Heart valve abnormalities may exist at birth. Some require early medical attention while others may go undetected until later in life. Certain infections as well as rheumatic fever may damage heart valves. The aging process can also take its toll on valve tissue. Any of these conditions can cause a valve to become thickened (stenosis). The valve then cannot open freely. Valves can also become weakened and fail to close tightly (insufficiency). The aortic and mitral valves are the most often affected.
Heart valve problems cause the heart to work harder. If the heart isn’t able to keep up this work load, heart failure occurs. Fluid backs up into the lung and other body parts. This causes shortness of breath, swelling, coughing or extreme weakness. Medications can improve heart function, but sometimes surgery is needed.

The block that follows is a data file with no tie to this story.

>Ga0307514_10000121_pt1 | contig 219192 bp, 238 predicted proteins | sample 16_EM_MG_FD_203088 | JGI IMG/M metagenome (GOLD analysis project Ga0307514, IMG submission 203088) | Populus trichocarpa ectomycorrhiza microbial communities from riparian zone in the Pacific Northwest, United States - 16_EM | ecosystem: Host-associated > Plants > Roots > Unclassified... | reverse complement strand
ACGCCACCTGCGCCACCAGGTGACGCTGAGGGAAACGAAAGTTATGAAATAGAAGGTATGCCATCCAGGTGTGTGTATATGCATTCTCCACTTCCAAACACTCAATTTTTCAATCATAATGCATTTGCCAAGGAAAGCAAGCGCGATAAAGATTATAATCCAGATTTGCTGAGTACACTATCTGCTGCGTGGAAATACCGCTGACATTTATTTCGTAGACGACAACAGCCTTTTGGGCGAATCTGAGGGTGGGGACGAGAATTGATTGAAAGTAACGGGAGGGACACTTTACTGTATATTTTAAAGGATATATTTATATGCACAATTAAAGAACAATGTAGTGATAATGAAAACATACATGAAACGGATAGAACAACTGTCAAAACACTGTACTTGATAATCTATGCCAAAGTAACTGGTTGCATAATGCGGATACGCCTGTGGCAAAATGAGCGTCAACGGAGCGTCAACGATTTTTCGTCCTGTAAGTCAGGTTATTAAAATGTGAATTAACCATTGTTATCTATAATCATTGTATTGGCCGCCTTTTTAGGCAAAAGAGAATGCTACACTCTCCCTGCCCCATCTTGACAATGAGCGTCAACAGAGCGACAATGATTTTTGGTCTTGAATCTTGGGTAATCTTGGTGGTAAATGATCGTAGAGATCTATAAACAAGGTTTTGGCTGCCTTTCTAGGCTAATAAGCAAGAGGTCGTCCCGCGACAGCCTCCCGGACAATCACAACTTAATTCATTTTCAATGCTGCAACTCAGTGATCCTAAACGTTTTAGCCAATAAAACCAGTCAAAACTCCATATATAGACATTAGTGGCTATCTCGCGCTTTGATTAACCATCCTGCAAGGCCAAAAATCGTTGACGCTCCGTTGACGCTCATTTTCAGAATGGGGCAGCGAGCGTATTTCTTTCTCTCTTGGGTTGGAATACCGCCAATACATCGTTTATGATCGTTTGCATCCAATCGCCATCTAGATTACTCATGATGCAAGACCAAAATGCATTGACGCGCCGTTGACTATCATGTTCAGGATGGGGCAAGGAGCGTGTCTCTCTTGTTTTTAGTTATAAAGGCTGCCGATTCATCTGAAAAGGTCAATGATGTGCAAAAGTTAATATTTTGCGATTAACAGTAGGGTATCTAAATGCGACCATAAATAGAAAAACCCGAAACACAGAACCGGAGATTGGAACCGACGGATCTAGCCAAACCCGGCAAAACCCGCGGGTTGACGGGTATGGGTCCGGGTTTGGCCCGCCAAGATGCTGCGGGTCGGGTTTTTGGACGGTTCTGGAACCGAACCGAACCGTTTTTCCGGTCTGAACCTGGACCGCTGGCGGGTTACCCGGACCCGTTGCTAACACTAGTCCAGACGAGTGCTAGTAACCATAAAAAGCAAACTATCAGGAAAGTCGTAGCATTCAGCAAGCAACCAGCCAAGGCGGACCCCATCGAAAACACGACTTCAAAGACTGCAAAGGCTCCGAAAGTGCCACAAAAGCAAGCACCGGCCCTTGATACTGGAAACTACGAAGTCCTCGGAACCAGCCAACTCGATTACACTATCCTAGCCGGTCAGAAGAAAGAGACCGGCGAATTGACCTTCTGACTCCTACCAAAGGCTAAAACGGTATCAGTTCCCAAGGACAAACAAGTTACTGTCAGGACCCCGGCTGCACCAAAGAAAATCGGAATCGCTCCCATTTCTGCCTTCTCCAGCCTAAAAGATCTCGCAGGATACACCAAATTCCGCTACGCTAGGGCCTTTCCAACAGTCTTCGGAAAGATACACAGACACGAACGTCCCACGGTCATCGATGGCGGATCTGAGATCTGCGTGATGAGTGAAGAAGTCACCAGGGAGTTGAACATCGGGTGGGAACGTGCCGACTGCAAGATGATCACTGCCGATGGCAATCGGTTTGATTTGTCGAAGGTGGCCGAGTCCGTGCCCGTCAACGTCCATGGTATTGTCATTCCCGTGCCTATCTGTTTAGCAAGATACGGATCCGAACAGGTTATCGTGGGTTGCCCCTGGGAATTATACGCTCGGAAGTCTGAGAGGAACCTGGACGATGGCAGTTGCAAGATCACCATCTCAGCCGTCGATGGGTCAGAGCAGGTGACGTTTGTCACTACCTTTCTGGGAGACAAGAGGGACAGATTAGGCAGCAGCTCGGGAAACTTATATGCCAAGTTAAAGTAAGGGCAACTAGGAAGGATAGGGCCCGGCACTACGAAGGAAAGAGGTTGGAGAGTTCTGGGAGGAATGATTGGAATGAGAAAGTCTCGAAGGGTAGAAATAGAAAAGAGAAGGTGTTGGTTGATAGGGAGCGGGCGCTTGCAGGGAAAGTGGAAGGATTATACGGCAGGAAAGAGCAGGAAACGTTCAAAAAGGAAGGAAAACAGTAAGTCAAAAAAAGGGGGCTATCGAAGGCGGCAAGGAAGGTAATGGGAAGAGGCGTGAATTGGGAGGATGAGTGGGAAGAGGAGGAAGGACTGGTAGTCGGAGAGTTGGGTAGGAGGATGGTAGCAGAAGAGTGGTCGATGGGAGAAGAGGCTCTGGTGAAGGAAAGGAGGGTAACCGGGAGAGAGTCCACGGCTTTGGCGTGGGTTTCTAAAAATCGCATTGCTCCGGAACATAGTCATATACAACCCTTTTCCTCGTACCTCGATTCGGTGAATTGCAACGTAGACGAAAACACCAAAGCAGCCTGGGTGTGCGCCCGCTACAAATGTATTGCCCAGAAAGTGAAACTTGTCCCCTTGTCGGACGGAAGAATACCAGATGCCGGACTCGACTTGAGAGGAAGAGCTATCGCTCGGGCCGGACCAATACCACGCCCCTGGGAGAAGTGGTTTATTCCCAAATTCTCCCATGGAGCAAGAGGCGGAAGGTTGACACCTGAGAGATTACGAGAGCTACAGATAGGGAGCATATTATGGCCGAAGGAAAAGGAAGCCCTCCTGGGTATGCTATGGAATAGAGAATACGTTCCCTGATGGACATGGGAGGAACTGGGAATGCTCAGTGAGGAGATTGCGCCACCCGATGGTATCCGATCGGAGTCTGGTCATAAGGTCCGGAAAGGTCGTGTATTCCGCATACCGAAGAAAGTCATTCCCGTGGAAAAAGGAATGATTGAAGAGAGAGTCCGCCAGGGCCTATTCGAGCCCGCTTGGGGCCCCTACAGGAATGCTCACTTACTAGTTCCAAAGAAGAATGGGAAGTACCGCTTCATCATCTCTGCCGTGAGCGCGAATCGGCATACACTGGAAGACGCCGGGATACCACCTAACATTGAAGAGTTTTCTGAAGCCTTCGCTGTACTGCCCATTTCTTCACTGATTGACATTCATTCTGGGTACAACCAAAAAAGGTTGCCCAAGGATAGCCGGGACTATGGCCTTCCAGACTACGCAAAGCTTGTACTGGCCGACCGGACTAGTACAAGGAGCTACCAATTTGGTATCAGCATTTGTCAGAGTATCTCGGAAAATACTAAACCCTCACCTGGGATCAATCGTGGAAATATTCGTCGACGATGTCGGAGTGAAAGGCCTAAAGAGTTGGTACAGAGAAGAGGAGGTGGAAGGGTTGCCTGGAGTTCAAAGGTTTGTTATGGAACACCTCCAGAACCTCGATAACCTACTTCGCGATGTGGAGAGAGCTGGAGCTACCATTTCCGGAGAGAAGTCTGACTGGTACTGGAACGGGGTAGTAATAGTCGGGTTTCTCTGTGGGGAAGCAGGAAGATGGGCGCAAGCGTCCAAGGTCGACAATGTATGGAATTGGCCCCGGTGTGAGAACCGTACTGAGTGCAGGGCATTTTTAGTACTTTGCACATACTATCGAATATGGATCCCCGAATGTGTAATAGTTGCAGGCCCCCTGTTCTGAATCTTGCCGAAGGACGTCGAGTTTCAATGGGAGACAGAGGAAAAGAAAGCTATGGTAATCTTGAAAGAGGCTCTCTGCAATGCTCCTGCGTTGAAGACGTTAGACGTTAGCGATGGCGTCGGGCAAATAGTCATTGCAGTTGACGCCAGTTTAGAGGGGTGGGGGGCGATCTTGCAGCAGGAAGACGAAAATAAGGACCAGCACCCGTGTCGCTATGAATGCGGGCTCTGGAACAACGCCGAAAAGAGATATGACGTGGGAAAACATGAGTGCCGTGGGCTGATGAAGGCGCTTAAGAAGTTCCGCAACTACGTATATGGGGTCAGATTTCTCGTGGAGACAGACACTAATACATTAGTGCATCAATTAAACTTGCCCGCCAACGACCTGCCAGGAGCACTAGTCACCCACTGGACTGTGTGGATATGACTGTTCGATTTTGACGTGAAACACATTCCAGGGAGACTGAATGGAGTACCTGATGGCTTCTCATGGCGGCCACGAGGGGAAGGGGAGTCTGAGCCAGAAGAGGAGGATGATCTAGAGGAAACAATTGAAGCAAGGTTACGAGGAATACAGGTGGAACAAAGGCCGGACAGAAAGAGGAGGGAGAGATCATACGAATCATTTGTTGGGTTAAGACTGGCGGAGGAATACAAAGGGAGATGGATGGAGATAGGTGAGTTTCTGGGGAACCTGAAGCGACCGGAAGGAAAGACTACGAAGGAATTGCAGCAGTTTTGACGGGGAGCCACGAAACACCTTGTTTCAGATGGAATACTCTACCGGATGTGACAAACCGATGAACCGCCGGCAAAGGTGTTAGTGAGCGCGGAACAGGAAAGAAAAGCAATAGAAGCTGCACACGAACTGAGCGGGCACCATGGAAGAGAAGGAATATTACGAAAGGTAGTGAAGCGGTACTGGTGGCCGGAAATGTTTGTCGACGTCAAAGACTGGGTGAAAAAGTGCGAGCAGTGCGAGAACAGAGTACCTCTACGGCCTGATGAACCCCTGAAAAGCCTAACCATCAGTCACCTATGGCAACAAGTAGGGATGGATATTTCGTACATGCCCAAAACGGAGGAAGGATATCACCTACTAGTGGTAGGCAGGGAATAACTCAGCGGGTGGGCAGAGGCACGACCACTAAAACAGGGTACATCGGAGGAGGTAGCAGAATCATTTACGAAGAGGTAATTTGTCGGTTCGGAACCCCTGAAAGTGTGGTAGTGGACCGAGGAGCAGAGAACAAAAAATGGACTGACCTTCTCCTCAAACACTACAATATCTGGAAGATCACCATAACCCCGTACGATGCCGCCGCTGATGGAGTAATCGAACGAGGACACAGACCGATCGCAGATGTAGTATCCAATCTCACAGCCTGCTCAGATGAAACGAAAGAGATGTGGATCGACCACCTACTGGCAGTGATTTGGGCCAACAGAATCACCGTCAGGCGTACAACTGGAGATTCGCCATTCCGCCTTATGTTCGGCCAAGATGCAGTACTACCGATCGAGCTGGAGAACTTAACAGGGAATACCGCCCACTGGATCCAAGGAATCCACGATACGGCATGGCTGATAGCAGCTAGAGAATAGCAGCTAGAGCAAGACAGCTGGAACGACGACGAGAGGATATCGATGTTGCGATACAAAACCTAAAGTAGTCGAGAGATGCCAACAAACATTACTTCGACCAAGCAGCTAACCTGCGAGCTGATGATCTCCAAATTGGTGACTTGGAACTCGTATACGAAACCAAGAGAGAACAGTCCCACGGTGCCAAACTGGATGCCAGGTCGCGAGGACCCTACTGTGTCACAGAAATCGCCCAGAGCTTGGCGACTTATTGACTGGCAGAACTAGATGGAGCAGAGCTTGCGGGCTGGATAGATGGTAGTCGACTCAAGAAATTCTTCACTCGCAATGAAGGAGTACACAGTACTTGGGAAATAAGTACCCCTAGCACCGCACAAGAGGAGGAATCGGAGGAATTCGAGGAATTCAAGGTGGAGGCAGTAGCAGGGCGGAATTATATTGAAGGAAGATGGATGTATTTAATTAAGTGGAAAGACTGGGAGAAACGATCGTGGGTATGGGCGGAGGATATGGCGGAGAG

Prevention of Bacterial Endocarditis
Anyone who has heart valve disease or has had heart valve surgery is at risk for bacterial endocarditis. This is an infection of the heart or heart valves that can occur when bacteria (germs) enter your blood stream and lodge inside your heart. When you are at risk for this infection, you will need antibiotic therapy for:
- Any dental work (including professional cleaning).
- Some diagnostic tests or procedures for the bowel or urinary tract (examples: colonoscopy, cystoscopy, prostate surgery).
- Removal of tonsils (tonsillectomy).
- Surgical procedures of any infected tissue (drainage of abscesses).
- Some diagnostic tests and procedures of the throat or lungs (example: Bronchoscopy).
If you are at risk for endocarditis, you will be given a “Bacterial Endocarditis Card” to carry in your wallet. This will help your doctor or dentist decide on the kind of antibiotic and dosage you should be given.
Symptoms of endocarditis can be vague. Fever, sweating, chills, tiredness and appetite loss that last for 2-3 days should be reported to your doctor. Blood cultures are drawn when endocarditis is suspected. Antibiotics are given to treat this disease.